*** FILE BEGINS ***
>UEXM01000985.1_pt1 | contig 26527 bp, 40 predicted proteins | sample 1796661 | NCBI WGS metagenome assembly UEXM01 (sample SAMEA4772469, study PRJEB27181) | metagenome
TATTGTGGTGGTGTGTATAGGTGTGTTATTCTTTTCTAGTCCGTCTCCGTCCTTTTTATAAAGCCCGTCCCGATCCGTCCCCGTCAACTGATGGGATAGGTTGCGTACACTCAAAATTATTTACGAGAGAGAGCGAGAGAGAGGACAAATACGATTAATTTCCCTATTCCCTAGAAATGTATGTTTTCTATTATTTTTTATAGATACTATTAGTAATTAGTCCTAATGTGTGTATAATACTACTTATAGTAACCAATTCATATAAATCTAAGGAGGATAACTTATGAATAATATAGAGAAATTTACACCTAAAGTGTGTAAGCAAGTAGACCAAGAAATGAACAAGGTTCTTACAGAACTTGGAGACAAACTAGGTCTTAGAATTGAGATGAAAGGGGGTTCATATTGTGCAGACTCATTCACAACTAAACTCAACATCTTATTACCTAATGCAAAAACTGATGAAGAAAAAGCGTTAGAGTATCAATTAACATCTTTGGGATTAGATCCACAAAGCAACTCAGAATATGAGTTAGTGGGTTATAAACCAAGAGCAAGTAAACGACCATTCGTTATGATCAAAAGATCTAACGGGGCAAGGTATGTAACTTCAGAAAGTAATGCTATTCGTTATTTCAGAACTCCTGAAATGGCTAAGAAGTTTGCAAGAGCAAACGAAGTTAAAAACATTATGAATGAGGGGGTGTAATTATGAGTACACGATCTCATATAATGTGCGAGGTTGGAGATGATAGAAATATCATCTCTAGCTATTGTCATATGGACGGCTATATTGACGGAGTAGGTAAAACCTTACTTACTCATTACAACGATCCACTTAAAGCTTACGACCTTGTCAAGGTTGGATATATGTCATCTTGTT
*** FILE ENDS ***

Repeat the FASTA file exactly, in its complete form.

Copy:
>UEXM01000985.1_pt1 | contig 26527 bp, 40 predicted proteins | sample 1796661 | NCBI WGS metagenome assembly UEXM01 (sample SAMEA4772469, study PRJEB27181) | metagenome
TATTGTGGTGGTGTGTATAGGTGTGTTATTCTTTTCTAGTCCGTCTCCGTCCTTTTTATAAAGCCCGTCCCGATCCGTCCCCGTCAACTGATGGGATAGGTTGCGTACACTCAAAATTATTTACGAGAGAGAGCGAGAGAGAGGACAAATACGATTAATTTCCCTATTCCCTAGAAATGTATGTTTTCTATTATTTTTTATAGATACTATTAGTAATTAGTCCTAATGTGTGTATAATACTACTTATAGTAACCAATTCATATAAATCTAAGGAGGATAACTTATGAATAATATAGAGAAATTTACACCTAAAGTGTGTAAGCAAGTAGACCAAGAAATGAACAAGGTTCTTACAGAACTTGGAGACAAACTAGGTCTTAGAATTGAGATGAAAGGGGGTTCATATTGTGCAGACTCATTCACAACTAAACTCAACATCTTATTACCTAATGCAAAAACTGATGAAGAAAAAGCGTTAGAGTATCAATTAACATCTTTGGGATTAGATCCACAAAGCAACTCAGAATATGAGTTAGTGGGTTATAAACCAAGAGCAAGTAAACGACCATTCGTTATGATCAAAAGATCTAACGGGGCAAGGTATGTAACTTCAGAAAGTAATGCTATTCGTTATTTCAGAACTCCTGAAATGGCTAAGAAGTTTGCAAGAGCAAACGAAGTTAAAAACATTATGAATGAGGGGGTGTAATTATGAGTACACGATCTCATATAATGTGCGAGGTTGGAGATGATAGAAATATCATCTCTAGCTATTGTCATATGGACGGCTATATTGACGGAGTAGGTAAAACCTTACTTACTCATTACAACGATCCACTTAAAGCTTACGACCTTGTCAAGGTTGGATATATGTCATCTTGTT